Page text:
Kuala Lipis, 5 February 2001
Route of 4 days jungle trip through the Kenong national park. With pleasure I remember a four day jungle trip in 1996. It's more than four and a half years ago no, shortly after my work at Software Alliance Malaysia.

There is something magic to the jungle, and I fail to pinpoint it. Is it the tranquillity? The abundance of oxygen? The perfect system of total recycling? The concert of night animals at dusk?

Whatever it may be, the jungle of Malaysia fascinates me, and I want to go back.

Day 1

The big backpack, including passport, money, bank passes, etceteras, etceteras, remains in the Gin Loke Hotel. I want to carry as less as possible in the jungle. The small backpack contains just the minimal luggage.

The train from Kuala Lipis to Batu Sembilan takes about twenty minutes. At the station Sabri, the guide is waiting in a restaurant at the station. Did you have your breakfast yet? is his first question, a typical Malaysian question.

The track starts easy, a tar road. Once outside the kampong the path rapidly gets smaller. After an hour walk it's less than a small trail.

The sweat is leaving my body rapidly. My water bottle gets empty fast. During the crossing of a river I refill the bottle. I put the bottle in a side pocket of my trousers. My trousers drop a bit due to the weight. I want to continue walking, but loose my balance. Stepping back is not possible any more, my trousers are too low. I put in a bit more power, hear my trousers tear apart and drop into the water.

At night I investigate the damage. My trousers are torn from crotch to halfway my upper leg. It's still repairable, but needle and thread are out of reach, way back in Kuala Lipis. O dear, and these trousers have to last another four days.

Tree nut, accommodation for the 1st night. Well, let's cool down first in the waterfall, eat dinner and have a nap. Tomorrow is another day.

Day 2

The trip is more heavy than last time. The track is more difficult, but this body is a bit older and heavier. Every break is very welcome to me.

At river side the guide takes his fishing gear from the river side and happily starts fishing. His fishing gear was just waiting for him there, for a few months already. There is not anybody in the jungle that would steal it.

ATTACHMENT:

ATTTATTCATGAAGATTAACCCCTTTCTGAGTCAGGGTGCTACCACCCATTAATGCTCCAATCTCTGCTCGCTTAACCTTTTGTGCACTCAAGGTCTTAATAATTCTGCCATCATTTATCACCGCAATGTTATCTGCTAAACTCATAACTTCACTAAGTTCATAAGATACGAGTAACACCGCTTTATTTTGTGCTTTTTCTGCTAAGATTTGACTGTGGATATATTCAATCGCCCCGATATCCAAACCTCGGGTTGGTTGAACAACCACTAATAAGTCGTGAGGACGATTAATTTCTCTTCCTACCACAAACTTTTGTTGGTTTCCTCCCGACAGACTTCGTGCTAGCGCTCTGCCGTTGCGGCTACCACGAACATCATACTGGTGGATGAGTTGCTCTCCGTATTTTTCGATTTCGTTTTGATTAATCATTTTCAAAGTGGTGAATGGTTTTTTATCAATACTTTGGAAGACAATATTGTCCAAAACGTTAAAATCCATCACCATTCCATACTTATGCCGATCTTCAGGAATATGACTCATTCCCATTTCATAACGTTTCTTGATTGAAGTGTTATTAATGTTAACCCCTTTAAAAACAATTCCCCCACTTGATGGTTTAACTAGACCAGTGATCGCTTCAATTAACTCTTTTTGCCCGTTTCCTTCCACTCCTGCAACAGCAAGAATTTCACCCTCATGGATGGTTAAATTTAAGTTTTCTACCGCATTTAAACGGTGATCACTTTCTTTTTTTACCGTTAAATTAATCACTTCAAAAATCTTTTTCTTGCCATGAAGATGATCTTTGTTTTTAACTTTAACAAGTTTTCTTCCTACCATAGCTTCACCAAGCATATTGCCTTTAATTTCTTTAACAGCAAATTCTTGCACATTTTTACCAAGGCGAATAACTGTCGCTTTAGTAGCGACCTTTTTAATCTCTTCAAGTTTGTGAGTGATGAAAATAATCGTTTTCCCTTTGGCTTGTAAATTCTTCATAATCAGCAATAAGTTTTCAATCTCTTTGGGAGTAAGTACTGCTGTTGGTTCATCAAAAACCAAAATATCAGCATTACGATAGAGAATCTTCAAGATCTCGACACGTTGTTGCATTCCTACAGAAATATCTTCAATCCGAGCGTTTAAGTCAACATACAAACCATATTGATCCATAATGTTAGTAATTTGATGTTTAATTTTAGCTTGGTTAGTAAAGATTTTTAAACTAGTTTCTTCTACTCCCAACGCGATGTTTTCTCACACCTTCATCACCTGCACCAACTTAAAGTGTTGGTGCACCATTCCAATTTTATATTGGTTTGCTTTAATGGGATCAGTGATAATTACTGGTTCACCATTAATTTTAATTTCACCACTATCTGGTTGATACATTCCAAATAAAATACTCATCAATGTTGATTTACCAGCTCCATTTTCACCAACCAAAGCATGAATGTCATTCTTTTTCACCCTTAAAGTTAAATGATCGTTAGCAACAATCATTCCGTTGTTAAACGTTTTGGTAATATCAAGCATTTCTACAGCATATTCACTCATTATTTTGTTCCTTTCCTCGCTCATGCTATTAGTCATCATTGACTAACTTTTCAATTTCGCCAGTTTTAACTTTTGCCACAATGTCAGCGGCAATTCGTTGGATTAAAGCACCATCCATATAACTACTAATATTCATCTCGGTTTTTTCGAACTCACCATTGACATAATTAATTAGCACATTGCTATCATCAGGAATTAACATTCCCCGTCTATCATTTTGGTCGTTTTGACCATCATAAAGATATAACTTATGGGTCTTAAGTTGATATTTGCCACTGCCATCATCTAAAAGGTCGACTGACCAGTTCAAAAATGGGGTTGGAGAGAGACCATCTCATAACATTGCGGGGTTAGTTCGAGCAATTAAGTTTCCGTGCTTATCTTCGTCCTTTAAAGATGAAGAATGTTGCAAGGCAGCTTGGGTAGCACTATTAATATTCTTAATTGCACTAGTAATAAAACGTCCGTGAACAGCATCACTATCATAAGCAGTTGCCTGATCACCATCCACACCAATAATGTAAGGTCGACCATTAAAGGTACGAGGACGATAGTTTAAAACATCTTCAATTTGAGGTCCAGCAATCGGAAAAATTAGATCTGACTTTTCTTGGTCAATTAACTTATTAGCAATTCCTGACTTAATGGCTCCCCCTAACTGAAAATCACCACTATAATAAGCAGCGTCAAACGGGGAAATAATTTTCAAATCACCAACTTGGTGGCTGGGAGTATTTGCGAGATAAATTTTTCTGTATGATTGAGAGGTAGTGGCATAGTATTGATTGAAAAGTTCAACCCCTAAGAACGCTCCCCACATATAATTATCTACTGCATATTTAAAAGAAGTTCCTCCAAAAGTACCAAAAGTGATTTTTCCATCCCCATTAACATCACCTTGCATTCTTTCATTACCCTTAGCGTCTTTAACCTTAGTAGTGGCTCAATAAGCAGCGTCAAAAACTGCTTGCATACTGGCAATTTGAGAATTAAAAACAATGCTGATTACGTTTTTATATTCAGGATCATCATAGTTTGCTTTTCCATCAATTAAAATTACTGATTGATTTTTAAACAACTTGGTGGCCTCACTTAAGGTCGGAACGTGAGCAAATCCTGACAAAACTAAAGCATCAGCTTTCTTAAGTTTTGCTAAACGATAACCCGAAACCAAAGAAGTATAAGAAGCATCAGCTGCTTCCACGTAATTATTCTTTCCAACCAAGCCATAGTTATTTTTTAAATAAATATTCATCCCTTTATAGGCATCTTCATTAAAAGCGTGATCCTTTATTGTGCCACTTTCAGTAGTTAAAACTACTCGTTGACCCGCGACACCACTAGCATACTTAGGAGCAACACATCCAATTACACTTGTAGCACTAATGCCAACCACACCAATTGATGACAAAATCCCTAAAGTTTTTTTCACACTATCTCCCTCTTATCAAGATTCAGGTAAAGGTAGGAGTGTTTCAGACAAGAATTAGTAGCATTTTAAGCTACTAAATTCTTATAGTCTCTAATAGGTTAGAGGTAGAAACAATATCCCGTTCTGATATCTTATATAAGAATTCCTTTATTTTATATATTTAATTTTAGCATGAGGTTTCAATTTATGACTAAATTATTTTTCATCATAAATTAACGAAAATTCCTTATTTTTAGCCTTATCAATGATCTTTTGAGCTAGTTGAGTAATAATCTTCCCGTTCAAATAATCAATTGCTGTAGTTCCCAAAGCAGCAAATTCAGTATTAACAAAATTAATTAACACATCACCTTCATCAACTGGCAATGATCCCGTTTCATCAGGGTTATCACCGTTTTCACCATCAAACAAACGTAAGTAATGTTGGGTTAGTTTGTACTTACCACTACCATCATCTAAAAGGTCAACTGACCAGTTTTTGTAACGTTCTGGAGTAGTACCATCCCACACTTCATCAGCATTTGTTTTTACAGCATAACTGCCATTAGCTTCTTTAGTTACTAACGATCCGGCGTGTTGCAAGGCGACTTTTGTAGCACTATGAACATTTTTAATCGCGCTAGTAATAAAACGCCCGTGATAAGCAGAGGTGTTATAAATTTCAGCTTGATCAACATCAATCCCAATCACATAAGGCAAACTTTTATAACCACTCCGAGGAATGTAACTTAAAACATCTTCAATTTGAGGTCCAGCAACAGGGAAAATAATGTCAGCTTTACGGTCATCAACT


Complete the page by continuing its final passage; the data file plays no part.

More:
In the jungle you would carry as less possessions as possible.

  • Leave your fishing gear at river side.
  • Every camp has pots, cooking gear and ground sheets hanging up in the trees, out of reach of animals.
  • Water and fish are available in abundance everywhere.
The trail gets smaller and smaller. The rainy season is just over. For months nobody walked this trail. This is the first jungle trip of the year. At some places the path is completely overgrown. The guide chops it open again.

Clothes-line in the cave

Just before sunset we reach the second camp, a cave. It is the most luxury accommodation of the whole trip, a kind of spacious, dry bungalow, with kitchen, bedroom, dripping water supply, and a fantastic view.

During the day my trousers have torn even further. It's beyond repair now, no hope whatsoever. A leech has taken the opportunity and sits, full of blood, on my knee.

The guide is cooking a fantastic three star meal: A mee soup as a starter, Ginger tea to refill the lost liquids, followed by fried fish, steamed rice with chicken curry, vegetables in coconut sauce and krupuk.

Day 3

A short journey today, just an hour or five walk, on a reasonable trail. The last accommodation is a tent, in a corner of a small river.

My hands are full of scratches. My right upper are is bruised from falling down. My ankles are full of little wounds from the leeches. My feet are soft, after 3 days in moist shoes.

The jungle recycles everything. My backpack smell like it is starting to disintegrate. My shoes are wet and are beyond hope ever to get dry again. Torn trouser till knee

My trouser are hardly worth that title any more. The gap is now from knee to crotch, both at the front as well as the back. I might just as well walk in my underwear, but stay dressed anyway. Bare legs are too big an invitation for the many leeches.

I am tired but happy, and fall asleep rapidly.

Day 4

Yet again it is the last day of the trip. My watch tells me it is Saturday, but that hardly matters here in the jungle. Time flies.

On our way back we pass an orang asli camp. The whole camp is made of wood and leaves. To possess is relative if the whole jungle supplies plenty of everything.

An hour later we are back in the kampong of Batu Sembilan. I use my last jungle water for a small shower. I get out of my wet T-shirt. I'll use my dry nightshirt for the last part of the journey. I take the last leech of my toe. Bye bye jungle, till we meet again.

My large backpack is waiting for me in Kuala Lipis. The torn trousers end up in the recycle bin. Possessions don't make you happy, but still: after four days of moist jungle a warm shower, clean good trousers and a real dry T-shirt make me feel rich.

Till next week,

With special thanks to Mike Levyssohn (mlict.nl) who scanned my pictures.